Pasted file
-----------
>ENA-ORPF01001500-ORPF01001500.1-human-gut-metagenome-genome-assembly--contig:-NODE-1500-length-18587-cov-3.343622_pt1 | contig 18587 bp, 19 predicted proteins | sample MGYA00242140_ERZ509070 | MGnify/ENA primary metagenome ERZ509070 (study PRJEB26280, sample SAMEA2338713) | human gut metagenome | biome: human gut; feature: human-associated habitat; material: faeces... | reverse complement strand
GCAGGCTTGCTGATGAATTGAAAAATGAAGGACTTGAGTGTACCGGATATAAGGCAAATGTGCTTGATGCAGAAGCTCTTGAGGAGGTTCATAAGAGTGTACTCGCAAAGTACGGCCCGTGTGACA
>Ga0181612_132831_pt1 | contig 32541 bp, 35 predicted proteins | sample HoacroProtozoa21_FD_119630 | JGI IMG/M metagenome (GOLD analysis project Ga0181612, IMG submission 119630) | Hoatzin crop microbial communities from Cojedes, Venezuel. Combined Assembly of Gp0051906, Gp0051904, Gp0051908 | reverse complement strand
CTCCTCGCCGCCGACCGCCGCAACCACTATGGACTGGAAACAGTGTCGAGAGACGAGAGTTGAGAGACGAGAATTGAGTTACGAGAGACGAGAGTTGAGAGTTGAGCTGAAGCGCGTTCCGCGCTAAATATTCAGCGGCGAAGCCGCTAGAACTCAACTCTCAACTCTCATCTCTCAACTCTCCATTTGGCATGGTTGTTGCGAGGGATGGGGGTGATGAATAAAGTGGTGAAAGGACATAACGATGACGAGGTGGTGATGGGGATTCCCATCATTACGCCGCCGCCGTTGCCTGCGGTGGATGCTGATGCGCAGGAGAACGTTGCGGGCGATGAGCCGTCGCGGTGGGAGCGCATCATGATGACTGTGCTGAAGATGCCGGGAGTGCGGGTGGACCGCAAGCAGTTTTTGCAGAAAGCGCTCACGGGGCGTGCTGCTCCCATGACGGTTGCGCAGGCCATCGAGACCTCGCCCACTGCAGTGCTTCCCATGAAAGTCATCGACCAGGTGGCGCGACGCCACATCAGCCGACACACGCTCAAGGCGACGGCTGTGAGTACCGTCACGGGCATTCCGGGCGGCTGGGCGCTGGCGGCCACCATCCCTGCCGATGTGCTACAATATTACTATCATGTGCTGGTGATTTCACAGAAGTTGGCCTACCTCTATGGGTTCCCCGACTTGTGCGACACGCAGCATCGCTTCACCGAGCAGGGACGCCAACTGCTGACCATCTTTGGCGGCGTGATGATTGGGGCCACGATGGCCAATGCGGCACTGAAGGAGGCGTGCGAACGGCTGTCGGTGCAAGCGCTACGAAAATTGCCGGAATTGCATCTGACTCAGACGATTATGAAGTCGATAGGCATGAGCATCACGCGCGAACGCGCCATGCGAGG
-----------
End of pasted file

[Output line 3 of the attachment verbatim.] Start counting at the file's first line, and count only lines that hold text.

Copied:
>Ga0181612_132831_pt1 | contig 32541 bp, 35 predicted proteins | sample HoacroProtozoa21_FD_119630 | JGI IMG/M metagenome (GOLD analysis project Ga0181612, IMG submission 119630) | Hoatzin crop microbial communities from Cojedes, Venezuel. Combined Assembly of Gp0051906, Gp0051904, Gp0051908 | reverse complement strand